Arthrograms & Fluoroscopic Guided Injections


An arthrogram is the injection of a contrast agent or radiology dye into the problem joint. This examination provides additional detail regarding the interior of the joint and a series of
X-ray images can be taken. You are taken to a changing area where lockers are provided for your belongings. After changing into a exam gown or robe, you are taken to the radiology procedure room. The radiologist will explain the procedure, answer any questions, and have you sign a consent form. Your skin will be cleansed with an antiseptic and the area will be numbed with a local anesthetic. A needle will be placed in the joint space guided by an X-ray machine. With the needle in the correct place, the contrast dye is injected. A number of X-ray images will be taken and you may be asked to move the affected joint. This part of the procedure will take up to 30 minutes.



A fluoroscopic guided injection involves injecting medicine directly into the joint. It is used primarily for therapeutic reasons combining a corticosteroid and numbing agent
These injections can help diagnose the source of pain, as well as alleviate the discomfort.


Similar to an Arthrogram, You will be brought to a radiology procedure room. You will be asked to change into an exam gown and robe. Here the physician will explain the procedure and answer any remaining questions. You will be asked to lie on your back on the x-ray table. The area will be well-prepped and cleansed for the procedure. The physician numbs a small area of skin with an anesthetic (numbing medication). After the area is numb the physician uses x-ray guidance (fluoroscopy) to direct a very small needle into the joint. The fluoroscope is an x-ray machine that allows the physician to see an x-ray image while performing the injection. Once the correct position is confirmed, the anesthetic and steroid will be injected, and the needle is removed.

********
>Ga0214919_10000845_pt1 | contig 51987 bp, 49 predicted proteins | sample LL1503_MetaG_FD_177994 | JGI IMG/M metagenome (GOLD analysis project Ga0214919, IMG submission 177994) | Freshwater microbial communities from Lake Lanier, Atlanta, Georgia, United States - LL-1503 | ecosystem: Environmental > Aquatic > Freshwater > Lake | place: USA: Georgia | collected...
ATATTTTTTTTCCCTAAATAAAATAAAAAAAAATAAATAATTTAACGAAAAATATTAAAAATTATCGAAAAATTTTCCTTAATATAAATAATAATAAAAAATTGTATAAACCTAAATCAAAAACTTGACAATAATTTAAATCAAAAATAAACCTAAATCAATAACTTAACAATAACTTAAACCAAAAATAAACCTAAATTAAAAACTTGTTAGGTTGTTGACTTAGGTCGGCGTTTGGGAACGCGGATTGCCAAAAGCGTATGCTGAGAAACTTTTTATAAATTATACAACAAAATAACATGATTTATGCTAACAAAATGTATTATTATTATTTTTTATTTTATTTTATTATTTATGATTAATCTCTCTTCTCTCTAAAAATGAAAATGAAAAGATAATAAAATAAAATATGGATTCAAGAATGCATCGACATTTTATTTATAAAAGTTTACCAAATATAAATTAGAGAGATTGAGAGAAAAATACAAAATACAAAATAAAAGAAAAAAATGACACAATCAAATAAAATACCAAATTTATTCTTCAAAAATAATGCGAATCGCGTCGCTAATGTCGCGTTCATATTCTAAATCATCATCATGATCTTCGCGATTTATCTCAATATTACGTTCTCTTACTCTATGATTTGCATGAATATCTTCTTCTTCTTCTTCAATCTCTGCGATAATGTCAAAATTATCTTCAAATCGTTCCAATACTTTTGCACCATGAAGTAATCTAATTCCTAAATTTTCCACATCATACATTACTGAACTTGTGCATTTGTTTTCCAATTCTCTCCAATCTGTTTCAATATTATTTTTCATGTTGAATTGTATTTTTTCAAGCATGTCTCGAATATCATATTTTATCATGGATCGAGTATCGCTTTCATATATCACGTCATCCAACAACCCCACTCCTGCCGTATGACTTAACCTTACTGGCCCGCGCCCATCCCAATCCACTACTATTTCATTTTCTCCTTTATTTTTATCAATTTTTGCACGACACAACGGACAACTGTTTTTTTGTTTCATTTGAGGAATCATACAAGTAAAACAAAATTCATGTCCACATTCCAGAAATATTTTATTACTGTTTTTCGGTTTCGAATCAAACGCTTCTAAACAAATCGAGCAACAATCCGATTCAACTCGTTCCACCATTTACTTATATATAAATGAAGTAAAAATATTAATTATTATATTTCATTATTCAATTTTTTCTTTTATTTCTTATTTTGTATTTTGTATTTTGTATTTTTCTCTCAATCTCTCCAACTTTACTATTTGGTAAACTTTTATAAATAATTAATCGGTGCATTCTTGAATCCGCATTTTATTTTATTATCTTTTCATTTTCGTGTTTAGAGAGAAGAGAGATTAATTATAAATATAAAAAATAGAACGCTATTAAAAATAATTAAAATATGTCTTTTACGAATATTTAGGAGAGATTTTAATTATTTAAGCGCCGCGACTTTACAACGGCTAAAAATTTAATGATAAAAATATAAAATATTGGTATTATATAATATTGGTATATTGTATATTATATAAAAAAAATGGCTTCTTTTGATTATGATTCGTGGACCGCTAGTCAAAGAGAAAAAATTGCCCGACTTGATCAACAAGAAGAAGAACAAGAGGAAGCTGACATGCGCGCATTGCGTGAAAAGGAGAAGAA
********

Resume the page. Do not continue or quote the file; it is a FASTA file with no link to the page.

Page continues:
You may be asked to remain resting on the table and then asked to move the area of usual discomfort to try to provoke the usual pain. On occasion, you may feel numb or experience a slight weak or odd feeling in your leg for a few hours after your injection, this feeling will diminish once the numbing medication begins to wear off.

The medical assistant will get you up and moving and take you back to the locker area and ask you to wait 10 minutes in the waiting room before proceeding out. It may be helpful for you to track your pain over the next few weeks to discuss at your next visit.

If the area is uncomfortable within the first two to three days after the injection, apply an ice or cold pack to the general area of the injection site. This may provide pain relief and be more beneficial than applying heat.

On the day after your injection, you may return to your regular activities.